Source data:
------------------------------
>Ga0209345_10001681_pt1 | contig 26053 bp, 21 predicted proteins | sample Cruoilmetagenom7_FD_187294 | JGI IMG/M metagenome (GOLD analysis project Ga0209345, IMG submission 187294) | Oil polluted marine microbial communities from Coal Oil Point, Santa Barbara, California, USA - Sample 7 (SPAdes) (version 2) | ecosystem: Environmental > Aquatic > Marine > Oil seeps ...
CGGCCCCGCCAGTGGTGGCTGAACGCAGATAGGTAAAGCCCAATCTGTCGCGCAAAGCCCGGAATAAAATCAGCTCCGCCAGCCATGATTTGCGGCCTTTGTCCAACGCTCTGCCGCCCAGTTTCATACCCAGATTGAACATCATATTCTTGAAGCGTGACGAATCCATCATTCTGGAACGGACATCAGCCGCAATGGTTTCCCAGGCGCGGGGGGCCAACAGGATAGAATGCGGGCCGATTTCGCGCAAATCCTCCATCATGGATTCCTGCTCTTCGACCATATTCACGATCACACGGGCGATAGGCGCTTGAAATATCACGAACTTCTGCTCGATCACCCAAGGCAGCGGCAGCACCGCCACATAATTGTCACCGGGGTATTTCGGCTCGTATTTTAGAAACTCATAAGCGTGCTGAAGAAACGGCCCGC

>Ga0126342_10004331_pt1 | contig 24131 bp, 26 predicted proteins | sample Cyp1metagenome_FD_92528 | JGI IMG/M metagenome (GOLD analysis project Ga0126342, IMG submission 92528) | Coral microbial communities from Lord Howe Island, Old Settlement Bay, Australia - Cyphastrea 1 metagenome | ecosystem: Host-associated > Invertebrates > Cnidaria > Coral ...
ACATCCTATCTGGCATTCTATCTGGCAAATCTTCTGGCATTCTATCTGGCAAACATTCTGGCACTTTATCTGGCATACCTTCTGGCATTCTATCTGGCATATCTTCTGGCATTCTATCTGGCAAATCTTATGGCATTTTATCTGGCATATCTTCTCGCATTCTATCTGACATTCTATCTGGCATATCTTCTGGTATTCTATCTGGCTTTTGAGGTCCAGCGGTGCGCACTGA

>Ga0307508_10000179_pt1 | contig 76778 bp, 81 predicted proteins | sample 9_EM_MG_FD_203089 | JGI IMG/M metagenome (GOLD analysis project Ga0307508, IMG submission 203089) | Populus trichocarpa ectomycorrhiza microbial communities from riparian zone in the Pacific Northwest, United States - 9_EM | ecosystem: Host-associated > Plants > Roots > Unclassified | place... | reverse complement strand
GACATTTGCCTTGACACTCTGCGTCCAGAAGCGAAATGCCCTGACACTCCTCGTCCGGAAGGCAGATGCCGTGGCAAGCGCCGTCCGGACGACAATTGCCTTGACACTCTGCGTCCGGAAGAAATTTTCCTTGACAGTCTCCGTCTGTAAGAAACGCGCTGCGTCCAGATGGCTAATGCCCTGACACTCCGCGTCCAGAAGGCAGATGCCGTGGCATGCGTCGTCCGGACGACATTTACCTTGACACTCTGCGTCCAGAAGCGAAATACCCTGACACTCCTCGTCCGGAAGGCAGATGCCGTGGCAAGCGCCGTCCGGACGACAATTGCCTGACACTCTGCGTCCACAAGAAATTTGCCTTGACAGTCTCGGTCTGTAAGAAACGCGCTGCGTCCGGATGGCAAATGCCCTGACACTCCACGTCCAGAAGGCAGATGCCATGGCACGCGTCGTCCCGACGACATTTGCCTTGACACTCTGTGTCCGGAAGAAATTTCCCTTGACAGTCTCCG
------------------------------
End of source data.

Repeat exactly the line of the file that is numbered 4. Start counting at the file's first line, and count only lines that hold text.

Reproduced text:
ACATCCTATCTGGCATTCTATCTGGCAAATCTTCTGGCATTCTATCTGGCAAACATTCTGGCACTTTATCTGGCATACCTTCTGGCATTCTATCTGGCATATCTTCTGGCATTCTATCTGGCAAATCTTATGGCATTTTATCTGGCATATCTTCTCGCATTCTATCTGACATTCTATCTGGCATATCTTCTGGTATTCTATCTGGCTTTTGAGGTCCAGCGGTGCGCACTGA